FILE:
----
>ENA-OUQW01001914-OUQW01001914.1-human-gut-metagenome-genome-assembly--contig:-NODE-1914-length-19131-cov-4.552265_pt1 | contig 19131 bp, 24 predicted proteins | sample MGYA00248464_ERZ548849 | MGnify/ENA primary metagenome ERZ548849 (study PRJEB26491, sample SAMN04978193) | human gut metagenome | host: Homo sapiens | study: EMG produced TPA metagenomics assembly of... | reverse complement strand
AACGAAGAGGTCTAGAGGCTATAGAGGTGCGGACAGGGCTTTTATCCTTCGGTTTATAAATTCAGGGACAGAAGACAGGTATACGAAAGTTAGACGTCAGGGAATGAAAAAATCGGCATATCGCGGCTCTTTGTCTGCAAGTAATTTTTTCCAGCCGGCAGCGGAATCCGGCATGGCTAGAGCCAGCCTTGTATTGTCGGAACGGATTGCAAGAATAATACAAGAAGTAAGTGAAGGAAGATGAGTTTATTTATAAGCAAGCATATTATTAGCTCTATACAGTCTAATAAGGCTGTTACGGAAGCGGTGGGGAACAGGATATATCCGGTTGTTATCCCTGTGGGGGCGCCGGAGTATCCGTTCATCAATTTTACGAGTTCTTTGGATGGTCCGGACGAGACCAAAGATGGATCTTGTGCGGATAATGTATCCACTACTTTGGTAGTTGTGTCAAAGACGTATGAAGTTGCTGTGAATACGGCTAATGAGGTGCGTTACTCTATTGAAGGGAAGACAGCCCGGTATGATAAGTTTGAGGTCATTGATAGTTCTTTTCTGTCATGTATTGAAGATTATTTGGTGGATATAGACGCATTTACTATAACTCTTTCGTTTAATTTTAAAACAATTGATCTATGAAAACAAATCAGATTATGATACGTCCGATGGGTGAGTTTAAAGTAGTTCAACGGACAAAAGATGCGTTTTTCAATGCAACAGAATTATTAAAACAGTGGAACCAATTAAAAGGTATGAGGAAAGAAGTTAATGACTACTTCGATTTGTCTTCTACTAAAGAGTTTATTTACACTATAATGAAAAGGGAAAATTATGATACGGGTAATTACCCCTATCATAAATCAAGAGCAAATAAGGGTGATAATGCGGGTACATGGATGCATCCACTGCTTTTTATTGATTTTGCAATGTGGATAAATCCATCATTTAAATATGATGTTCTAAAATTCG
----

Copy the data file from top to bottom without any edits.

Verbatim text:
>ENA-OUQW01001914-OUQW01001914.1-human-gut-metagenome-genome-assembly--contig:-NODE-1914-length-19131-cov-4.552265_pt1 | contig 19131 bp, 24 predicted proteins | sample MGYA00248464_ERZ548849 | MGnify/ENA primary metagenome ERZ548849 (study PRJEB26491, sample SAMN04978193) | human gut metagenome | host: Homo sapiens | study: EMG produced TPA metagenomics assembly of... | reverse complement strand
AACGAAGAGGTCTAGAGGCTATAGAGGTGCGGACAGGGCTTTTATCCTTCGGTTTATAAATTCAGGGACAGAAGACAGGTATACGAAAGTTAGACGTCAGGGAATGAAAAAATCGGCATATCGCGGCTCTTTGTCTGCAAGTAATTTTTTCCAGCCGGCAGCGGAATCCGGCATGGCTAGAGCCAGCCTTGTATTGTCGGAACGGATTGCAAGAATAATACAAGAAGTAAGTGAAGGAAGATGAGTTTATTTATAAGCAAGCATATTATTAGCTCTATACAGTCTAATAAGGCTGTTACGGAAGCGGTGGGGAACAGGATATATCCGGTTGTTATCCCTGTGGGGGCGCCGGAGTATCCGTTCATCAATTTTACGAGTTCTTTGGATGGTCCGGACGAGACCAAAGATGGATCTTGTGCGGATAATGTATCCACTACTTTGGTAGTTGTGTCAAAGACGTATGAAGTTGCTGTGAATACGGCTAATGAGGTGCGTTACTCTATTGAAGGGAAGACAGCCCGGTATGATAAGTTTGAGGTCATTGATAGTTCTTTTCTGTCATGTATTGAAGATTATTTGGTGGATATAGACGCATTTACTATAACTCTTTCGTTTAATTTTAAAACAATTGATCTATGAAAACAAATCAGATTATGATACGTCCGATGGGTGAGTTTAAAGTAGTTCAACGGACAAAAGATGCGTTTTTCAATGCAACAGAATTATTAAAACAGTGGAACCAATTAAAAGGTATGAGGAAAGAAGTTAATGACTACTTCGATTTGTCTTCTACTAAAGAGTTTATTTACACTATAATGAAAAGGGAAAATTATGATACGGGTAATTACCCCTATCATAAATCAAGAGCAAATAAGGGTGATAATGCGGGTACATGGATGCATCCACTGCTTTTTATTGATTTTGCAATGTGGATAAATCCATCATTTAAATATGATGTTCTAAAATTCG